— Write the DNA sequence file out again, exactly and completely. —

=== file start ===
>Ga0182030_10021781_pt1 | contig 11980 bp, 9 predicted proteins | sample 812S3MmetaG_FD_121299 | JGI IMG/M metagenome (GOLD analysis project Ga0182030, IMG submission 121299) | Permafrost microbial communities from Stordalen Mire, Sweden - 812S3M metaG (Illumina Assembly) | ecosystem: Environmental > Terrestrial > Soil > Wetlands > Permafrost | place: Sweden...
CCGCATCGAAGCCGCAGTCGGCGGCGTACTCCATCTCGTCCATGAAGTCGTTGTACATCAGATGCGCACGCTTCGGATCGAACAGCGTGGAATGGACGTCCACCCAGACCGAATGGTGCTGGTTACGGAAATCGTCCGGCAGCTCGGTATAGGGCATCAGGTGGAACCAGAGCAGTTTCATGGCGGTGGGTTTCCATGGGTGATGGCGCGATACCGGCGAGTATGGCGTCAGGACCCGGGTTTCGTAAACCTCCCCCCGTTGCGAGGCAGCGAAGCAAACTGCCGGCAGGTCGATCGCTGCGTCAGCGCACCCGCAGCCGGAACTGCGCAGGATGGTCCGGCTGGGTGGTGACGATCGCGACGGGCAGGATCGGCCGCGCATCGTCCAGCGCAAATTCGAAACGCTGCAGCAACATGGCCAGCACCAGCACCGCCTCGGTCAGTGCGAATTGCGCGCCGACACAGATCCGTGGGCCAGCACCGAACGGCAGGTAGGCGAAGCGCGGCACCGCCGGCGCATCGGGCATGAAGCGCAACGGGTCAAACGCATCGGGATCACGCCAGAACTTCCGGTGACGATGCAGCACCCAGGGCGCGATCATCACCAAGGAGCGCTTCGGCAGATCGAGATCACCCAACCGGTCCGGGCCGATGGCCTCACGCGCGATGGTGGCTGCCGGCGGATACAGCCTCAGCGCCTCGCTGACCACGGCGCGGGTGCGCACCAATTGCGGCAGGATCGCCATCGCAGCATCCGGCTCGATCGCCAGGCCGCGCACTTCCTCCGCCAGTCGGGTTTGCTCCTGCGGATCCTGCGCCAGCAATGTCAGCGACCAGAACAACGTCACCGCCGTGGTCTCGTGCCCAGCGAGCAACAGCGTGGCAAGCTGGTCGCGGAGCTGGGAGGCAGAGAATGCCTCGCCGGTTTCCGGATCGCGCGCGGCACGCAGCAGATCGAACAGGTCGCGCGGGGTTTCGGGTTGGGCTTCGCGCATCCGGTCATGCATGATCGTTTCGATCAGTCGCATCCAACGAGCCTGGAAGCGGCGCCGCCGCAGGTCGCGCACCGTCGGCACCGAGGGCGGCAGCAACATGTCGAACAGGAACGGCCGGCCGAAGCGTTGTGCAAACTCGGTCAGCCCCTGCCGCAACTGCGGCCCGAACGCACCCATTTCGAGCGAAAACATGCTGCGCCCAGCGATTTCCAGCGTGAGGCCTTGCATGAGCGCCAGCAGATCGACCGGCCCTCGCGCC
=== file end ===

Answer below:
>Ga0182030_10021781_pt1 | contig 11980 bp, 9 predicted proteins | sample 812S3MmetaG_FD_121299 | JGI IMG/M metagenome (GOLD analysis project Ga0182030, IMG submission 121299) | Permafrost microbial communities from Stordalen Mire, Sweden - 812S3M metaG (Illumina Assembly) | ecosystem: Environmental > Terrestrial > Soil > Wetlands > Permafrost | place: Sweden...
CCGCATCGAAGCCGCAGTCGGCGGCGTACTCCATCTCGTCCATGAAGTCGTTGTACATCAGATGCGCACGCTTCGGATCGAACAGCGTGGAATGGACGTCCACCCAGACCGAATGGTGCTGGTTACGGAAATCGTCCGGCAGCTCGGTATAGGGCATCAGGTGGAACCAGAGCAGTTTCATGGCGGTGGGTTTCCATGGGTGATGGCGCGATACCGGCGAGTATGGCGTCAGGACCCGGGTTTCGTAAACCTCCCCCCGTTGCGAGGCAGCGAAGCAAACTGCCGGCAGGTCGATCGCTGCGTCAGCGCACCCGCAGCCGGAACTGCGCAGGATGGTCCGGCTGGGTGGTGACGATCGCGACGGGCAGGATCGGCCGCGCATCGTCCAGCGCAAATTCGAAACGCTGCAGCAACATGGCCAGCACCAGCACCGCCTCGGTCAGTGCGAATTGCGCGCCGACACAGATCCGTGGGCCAGCACCGAACGGCAGGTAGGCGAAGCGCGGCACCGCCGGCGCATCGGGCATGAAGCGCAACGGGTCAAACGCATCGGGATCACGCCAGAACTTCCGGTGACGATGCAGCACCCAGGGCGCGATCATCACCAAGGAGCGCTTCGGCAGATCGAGATCACCCAACCGGTCCGGGCCGATGGCCTCACGCGCGATGGTGGCTGCCGGCGGATACAGCCTCAGCGCCTCGCTGACCACGGCGCGGGTGCGCACCAATTGCGGCAGGATCGCCATCGCAGCATCCGGCTCGATCGCCAGGCCGCGCACTTCCTCCGCCAGTCGGGTTTGCTCCTGCGGATCCTGCGCCAGCAATGTCAGCGACCAGAACAACGTCACCGCCGTGGTCTCGTGCCCAGCGAGCAACAGCGTGGCAAGCTGGTCGCGGAGCTGGGAGGCAGAGAATGCCTCGCCGGTTTCCGGATCGCGCGCGGCACGCAGCAGATCGAACAGGTCGCGCGGGGTTTCGGGTTGGGCTTCGCGCATCCGGTCATGCATGATCGTTTCGATCAGTCGCATCCAACGAGCCTGGAAGCGGCGCCGCCGCAGGTCGCGCACCGTCGGCACCGAGGGCGGCAGCAACATGTCGAACAGGAACGGCCGGCCGAAGCGTTGTGCAAACTCGGTCAGCCCCTGCCGCAACTGCGGCCCGAACGCACCCATTTCGAGCGAAAACATGCTGCGCCCAGCGATTTCCAGCGTGAGGCCTTGCATGAGCGCCAGCAGATCGACCGGCCCTCGCGCC